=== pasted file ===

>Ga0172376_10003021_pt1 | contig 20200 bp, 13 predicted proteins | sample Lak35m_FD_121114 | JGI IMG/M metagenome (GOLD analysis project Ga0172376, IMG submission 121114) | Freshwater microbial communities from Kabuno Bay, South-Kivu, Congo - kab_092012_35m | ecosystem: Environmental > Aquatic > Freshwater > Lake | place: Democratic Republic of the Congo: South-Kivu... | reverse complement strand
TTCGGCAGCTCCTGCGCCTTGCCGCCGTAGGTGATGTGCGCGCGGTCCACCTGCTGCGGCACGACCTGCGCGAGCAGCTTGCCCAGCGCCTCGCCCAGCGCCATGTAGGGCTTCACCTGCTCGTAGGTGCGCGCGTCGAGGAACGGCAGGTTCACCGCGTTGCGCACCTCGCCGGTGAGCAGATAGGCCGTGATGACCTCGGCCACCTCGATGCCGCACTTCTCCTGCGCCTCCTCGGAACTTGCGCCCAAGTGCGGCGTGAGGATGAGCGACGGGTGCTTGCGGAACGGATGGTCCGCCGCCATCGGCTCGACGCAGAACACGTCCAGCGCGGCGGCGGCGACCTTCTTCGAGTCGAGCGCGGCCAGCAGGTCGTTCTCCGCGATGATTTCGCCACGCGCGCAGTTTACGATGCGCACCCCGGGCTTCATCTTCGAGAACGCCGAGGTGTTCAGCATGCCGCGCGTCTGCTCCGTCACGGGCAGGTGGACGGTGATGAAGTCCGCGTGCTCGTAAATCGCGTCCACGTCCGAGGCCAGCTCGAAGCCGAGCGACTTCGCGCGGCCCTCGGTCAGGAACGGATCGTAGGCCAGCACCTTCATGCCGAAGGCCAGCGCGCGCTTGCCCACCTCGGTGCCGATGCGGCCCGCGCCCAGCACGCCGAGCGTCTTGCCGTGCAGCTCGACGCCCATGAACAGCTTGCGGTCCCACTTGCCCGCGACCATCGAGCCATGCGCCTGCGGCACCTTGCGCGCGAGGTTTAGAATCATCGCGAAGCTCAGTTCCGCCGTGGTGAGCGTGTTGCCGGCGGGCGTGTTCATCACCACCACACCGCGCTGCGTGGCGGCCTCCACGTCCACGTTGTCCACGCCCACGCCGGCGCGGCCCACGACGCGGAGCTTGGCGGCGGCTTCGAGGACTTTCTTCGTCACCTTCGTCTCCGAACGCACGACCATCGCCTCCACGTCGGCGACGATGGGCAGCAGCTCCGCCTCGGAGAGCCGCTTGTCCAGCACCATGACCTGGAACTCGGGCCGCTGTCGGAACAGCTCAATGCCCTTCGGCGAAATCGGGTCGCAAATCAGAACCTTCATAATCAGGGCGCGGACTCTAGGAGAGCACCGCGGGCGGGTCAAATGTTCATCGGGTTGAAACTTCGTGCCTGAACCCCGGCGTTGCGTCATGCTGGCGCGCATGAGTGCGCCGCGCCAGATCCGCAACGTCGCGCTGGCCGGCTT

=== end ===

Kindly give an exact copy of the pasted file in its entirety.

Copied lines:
>Ga0172376_10003021_pt1 | contig 20200 bp, 13 predicted proteins | sample Lak35m_FD_121114 | JGI IMG/M metagenome (GOLD analysis project Ga0172376, IMG submission 121114) | Freshwater microbial communities from Kabuno Bay, South-Kivu, Congo - kab_092012_35m | ecosystem: Environmental > Aquatic > Freshwater > Lake | place: Democratic Republic of the Congo: South-Kivu... | reverse complement strand
TTCGGCAGCTCCTGCGCCTTGCCGCCGTAGGTGATGTGCGCGCGGTCCACCTGCTGCGGCACGACCTGCGCGAGCAGCTTGCCCAGCGCCTCGCCCAGCGCCATGTAGGGCTTCACCTGCTCGTAGGTGCGCGCGTCGAGGAACGGCAGGTTCACCGCGTTGCGCACCTCGCCGGTGAGCAGATAGGCCGTGATGACCTCGGCCACCTCGATGCCGCACTTCTCCTGCGCCTCCTCGGAACTTGCGCCCAAGTGCGGCGTGAGGATGAGCGACGGGTGCTTGCGGAACGGATGGTCCGCCGCCATCGGCTCGACGCAGAACACGTCCAGCGCGGCGGCGGCGACCTTCTTCGAGTCGAGCGCGGCCAGCAGGTCGTTCTCCGCGATGATTTCGCCACGCGCGCAGTTTACGATGCGCACCCCGGGCTTCATCTTCGAGAACGCCGAGGTGTTCAGCATGCCGCGCGTCTGCTCCGTCACGGGCAGGTGGACGGTGATGAAGTCCGCGTGCTCGTAAATCGCGTCCACGTCCGAGGCCAGCTCGAAGCCGAGCGACTTCGCGCGGCCCTCGGTCAGGAACGGATCGTAGGCCAGCACCTTCATGCCGAAGGCCAGCGCGCGCTTGCCCACCTCGGTGCCGATGCGGCCCGCGCCCAGCACGCCGAGCGTCTTGCCGTGCAGCTCGACGCCCATGAACAGCTTGCGGTCCCACTTGCCCGCGACCATCGAGCCATGCGCCTGCGGCACCTTGCGCGCGAGGTTTAGAATCATCGCGAAGCTCAGTTCCGCCGTGGTGAGCGTGTTGCCGGCGGGCGTGTTCATCACCACCACACCGCGCTGCGTGGCGGCCTCCACGTCCACGTTGTCCACGCCCACGCCGGCGCGGCCCACGACGCGGAGCTTGGCGGCGGCTTCGAGGACTTTCTTCGTCACCTTCGTCTCCGAACGCACGACCATCGCCTCCACGTCGGCGACGATGGGCAGCAGCTCCGCCTCGGAGAGCCGCTTGTCCAGCACCATGACCTGGAACTCGGGCCGCTGTCGGAACAGCTCAATGCCCTTCGGCGAAATCGGGTCGCAAATCAGAACCTTCATAATCAGGGCGCGGACTCTAGGAGAGCACCGCGGGCGGGTCAAATGTTCATCGGGTTGAAACTTCGTGCCTGAACCCCGGCGTTGCGTCATGCTGGCGCGCATGAGTGCGCCGCGCCAGATCCGCAACGTCGCGCTGGCCGGCTT